Manitoba is the latest province to sign on to the federal government's Canada Job Grant.
The agreement, announced in Winnipeg Wednesday, calls for the province to receive $18 million a year for a variety of training programs.
As in other provinces, the funding works out to $15,000 per person to cover tuition, training materials and other items.
Former immigration minister Jason Kenney toured Winnipeg's Immigrant Centre Wednesday afternoon and got a rundown of its settlement services -- another touchy federal-provincial subject.
The political scandal involving Manitoba's former immigration minister, Christine Melnick, was sparked by Ottawa's decision to take over funding and administration for newcomer-settlement services from the province.
Melnick denied, then later admitted, to telling her assistant deputy minister in 2012 to invite bureaucrats and immigrant groups to attend a controversial legislative debate of a resolution criticizing the federal government's takeover plan.
Kenney said Wednesday the political controversy overshadowed the substance of the issue -- how the federal takeover would affect settlement services in Manitoba. Melnick and the province were telling people the federal government would be "slashing settlement funding," said Kenney.
"The opposite was true," he said at the Immigrant Centre. The federal government has increased federal funding for settlement services in Manitoba to just under $40 million this year from $7 million in 2005, he said. The settlement-services issue in Manitoba remains a sore spot, even though it's two years old and Kenney left his immigration portfolio last summer.
"No one's corrected the record," said Kenney. Manitoba is a leader in Canada on immigration in the number of newcomers it receives and the quality of programs it offers them, said Kenney.
Manitoba receives the largest share of immigrants per capita of any Canadian province. The number of immigrants to the province has nearly doubled from 2005 to now and has helped to fuel Manitoba's economic growth, said Kenney, who was immigration minister from 2008 to 2013.
"I was honoured to oversee much of that success."
-- Carol Sanders
That amount includes up to $10,000 in federal contributions with employers required to contribute on average one-third of the total training costs.
Employment Minister Jason Kenney, who was in Winnipeg Wednesday, said the aim is to have more training geared toward real job opportunities by having employers pay a share of the cost.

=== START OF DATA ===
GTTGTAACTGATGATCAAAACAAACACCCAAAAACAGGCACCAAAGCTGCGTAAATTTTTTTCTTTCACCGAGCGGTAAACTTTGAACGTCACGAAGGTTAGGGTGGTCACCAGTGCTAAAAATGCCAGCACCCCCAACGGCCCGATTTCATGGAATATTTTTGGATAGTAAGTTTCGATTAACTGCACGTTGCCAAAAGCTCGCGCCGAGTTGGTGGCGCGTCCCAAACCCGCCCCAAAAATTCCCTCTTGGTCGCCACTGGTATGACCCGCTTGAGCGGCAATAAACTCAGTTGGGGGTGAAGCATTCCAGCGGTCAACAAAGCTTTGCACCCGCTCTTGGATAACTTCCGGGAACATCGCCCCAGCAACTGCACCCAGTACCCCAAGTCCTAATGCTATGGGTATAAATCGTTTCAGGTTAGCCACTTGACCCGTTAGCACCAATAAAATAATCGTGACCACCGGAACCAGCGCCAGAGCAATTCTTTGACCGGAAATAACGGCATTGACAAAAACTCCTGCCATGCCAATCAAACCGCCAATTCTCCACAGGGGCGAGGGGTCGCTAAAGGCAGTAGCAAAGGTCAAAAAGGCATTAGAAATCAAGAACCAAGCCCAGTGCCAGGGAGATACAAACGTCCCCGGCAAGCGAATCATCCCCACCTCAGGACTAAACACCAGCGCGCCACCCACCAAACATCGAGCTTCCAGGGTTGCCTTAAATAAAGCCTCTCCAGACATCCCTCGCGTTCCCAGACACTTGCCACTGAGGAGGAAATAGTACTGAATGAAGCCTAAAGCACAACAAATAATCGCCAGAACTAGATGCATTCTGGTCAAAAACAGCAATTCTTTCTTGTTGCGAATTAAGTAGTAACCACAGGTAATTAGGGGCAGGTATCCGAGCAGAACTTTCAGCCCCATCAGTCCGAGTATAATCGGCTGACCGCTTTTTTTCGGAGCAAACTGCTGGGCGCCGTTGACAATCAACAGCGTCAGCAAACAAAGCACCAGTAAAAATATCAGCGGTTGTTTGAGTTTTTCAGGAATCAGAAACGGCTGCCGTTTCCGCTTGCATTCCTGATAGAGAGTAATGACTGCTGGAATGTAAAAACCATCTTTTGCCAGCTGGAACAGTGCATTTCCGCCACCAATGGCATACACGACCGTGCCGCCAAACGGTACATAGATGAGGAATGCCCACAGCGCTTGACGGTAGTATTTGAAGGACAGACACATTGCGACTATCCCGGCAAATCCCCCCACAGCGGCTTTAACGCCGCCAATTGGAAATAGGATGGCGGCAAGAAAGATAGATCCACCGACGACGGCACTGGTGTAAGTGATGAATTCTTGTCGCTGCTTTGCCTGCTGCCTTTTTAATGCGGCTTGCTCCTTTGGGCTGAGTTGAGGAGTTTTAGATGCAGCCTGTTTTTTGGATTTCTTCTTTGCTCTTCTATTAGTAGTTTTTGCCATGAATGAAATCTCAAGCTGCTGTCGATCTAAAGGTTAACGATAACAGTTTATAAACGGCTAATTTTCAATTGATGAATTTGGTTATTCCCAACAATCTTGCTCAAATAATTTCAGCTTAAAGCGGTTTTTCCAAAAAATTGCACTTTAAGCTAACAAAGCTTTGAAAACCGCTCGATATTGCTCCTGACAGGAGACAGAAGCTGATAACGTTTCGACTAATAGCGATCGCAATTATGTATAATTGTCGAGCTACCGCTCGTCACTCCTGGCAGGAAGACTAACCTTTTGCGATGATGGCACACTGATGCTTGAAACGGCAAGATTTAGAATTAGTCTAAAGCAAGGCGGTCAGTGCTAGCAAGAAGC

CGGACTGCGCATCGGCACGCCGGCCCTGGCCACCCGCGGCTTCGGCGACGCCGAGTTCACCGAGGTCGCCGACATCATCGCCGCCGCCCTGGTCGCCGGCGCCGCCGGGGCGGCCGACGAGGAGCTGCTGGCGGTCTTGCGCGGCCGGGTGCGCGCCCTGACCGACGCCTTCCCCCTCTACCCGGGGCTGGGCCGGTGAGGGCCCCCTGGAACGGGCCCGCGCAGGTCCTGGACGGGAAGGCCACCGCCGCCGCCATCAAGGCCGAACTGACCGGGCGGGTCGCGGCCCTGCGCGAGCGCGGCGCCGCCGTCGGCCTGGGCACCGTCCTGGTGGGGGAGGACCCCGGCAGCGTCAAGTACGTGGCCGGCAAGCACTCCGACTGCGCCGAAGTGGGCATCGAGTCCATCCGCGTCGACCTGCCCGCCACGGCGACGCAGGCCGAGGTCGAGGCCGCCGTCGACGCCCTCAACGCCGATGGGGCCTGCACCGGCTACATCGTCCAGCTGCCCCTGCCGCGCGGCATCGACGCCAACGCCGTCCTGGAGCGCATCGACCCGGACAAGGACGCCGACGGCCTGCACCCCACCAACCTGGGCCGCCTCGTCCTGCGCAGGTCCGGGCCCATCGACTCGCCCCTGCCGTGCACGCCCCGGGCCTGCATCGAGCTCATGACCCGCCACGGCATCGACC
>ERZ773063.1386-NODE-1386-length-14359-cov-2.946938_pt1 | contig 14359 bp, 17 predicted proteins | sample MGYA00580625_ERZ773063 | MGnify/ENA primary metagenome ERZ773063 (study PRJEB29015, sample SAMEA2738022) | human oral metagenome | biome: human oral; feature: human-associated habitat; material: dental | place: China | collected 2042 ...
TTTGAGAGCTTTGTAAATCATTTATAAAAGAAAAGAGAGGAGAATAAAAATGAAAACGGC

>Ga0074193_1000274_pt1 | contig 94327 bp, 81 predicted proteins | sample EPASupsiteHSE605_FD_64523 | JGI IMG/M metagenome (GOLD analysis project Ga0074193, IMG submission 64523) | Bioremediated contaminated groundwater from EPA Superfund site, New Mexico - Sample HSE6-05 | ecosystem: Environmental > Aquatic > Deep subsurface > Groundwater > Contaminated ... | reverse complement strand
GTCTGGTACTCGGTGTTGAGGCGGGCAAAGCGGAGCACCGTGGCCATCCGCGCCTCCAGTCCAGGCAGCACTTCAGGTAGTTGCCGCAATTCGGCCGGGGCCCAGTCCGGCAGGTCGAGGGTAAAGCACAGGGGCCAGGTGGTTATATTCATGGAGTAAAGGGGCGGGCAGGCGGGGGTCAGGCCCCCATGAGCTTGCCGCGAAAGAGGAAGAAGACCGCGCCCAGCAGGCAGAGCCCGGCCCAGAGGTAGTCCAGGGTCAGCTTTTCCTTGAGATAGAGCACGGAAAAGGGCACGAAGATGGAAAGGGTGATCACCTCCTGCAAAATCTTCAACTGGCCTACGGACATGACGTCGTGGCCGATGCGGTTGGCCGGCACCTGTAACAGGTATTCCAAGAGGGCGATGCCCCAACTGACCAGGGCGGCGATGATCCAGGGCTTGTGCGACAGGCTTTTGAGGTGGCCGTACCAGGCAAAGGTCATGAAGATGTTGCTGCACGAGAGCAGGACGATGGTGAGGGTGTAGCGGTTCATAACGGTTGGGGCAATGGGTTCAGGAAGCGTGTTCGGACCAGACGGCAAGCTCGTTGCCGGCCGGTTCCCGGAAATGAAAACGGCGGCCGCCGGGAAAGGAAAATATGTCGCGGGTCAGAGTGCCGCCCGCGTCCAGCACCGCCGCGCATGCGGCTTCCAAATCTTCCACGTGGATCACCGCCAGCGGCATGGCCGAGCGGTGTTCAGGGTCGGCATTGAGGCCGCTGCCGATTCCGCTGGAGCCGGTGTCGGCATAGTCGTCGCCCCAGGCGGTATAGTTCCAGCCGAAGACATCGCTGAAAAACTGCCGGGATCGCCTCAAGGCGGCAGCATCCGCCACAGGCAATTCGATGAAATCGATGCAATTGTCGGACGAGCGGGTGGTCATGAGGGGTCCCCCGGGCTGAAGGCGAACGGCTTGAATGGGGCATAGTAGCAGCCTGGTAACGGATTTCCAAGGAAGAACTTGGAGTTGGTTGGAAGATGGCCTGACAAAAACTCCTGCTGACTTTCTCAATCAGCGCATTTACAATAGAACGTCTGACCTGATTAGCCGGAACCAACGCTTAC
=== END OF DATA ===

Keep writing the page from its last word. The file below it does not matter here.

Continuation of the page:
"It's about trying to be better... and one way of doing that, in our view, that is to involve the employers, because they're the ones that create the jobs. And employers know what skills they need," Kenney said at Red River College.
Kenney and Manitoba's Jobs and Economy Minister Theresa Oswald signed three agreements that continue funding from Ottawa for training programs, including the Canada Job Grant.
The Canada Job Grant is designed to give employers more of a say in job-training programs and have them contribute their own dollars toward training people for specific jobs.
Other provinces, including British Columbia and Ontario, have already signed on to the program.
Kenney and Oswald also signed a labour-market agreement for people with disabilities and another for older workers.
"We want to just make sure that we continue to get better bang for the taxpayer's buck and get employers more involved in this so that the education actually leads to real jobs and better futures," Kenney said.
Kenney said Manitoba will see $18 million annually from Ottawa under the $500-million Canada Job Fund to put toward "employer-led training." A further $9 million will be sent by Ottawa to the province to help persons with disabilities find work. Another $1.5 million over three years will be provided to help older people find employment.
The Canada Job Grant will be developed by the province over the next few months.
"There's not new money here, but it is a renewal of money that otherwise would be phased out," Kenney said.
Oswald said despite the earlier fight between Kenney and the provinces over the future direction of the job grant, an agreement was reached to the benefit of each government.
"Yes, I had concerns, but I'm cautiously optimistic," she said.
The provinces and territories first balked at signing the job-grant agreement, saying they were fearful Ottawa would claw back federal dollars for successful job-training programs run by the provinces, while forcing them to find millions more to cover their portion of the grant.
However, they dropped their opposition after Kenney agreed to a number of changes, including more flexibility on how federal money is to be used by the provinces on job training and a review of the program in two years to see if other changes are needed.
"I think we met in the middle," Kenney said.
Oswald praised Kenney for the flexibility.
"He has taken the time to speak with me and with government to work through some of these issues, and I think that Manitobans, and indeed Canadians, are better off."
-- with files from The Canadian Press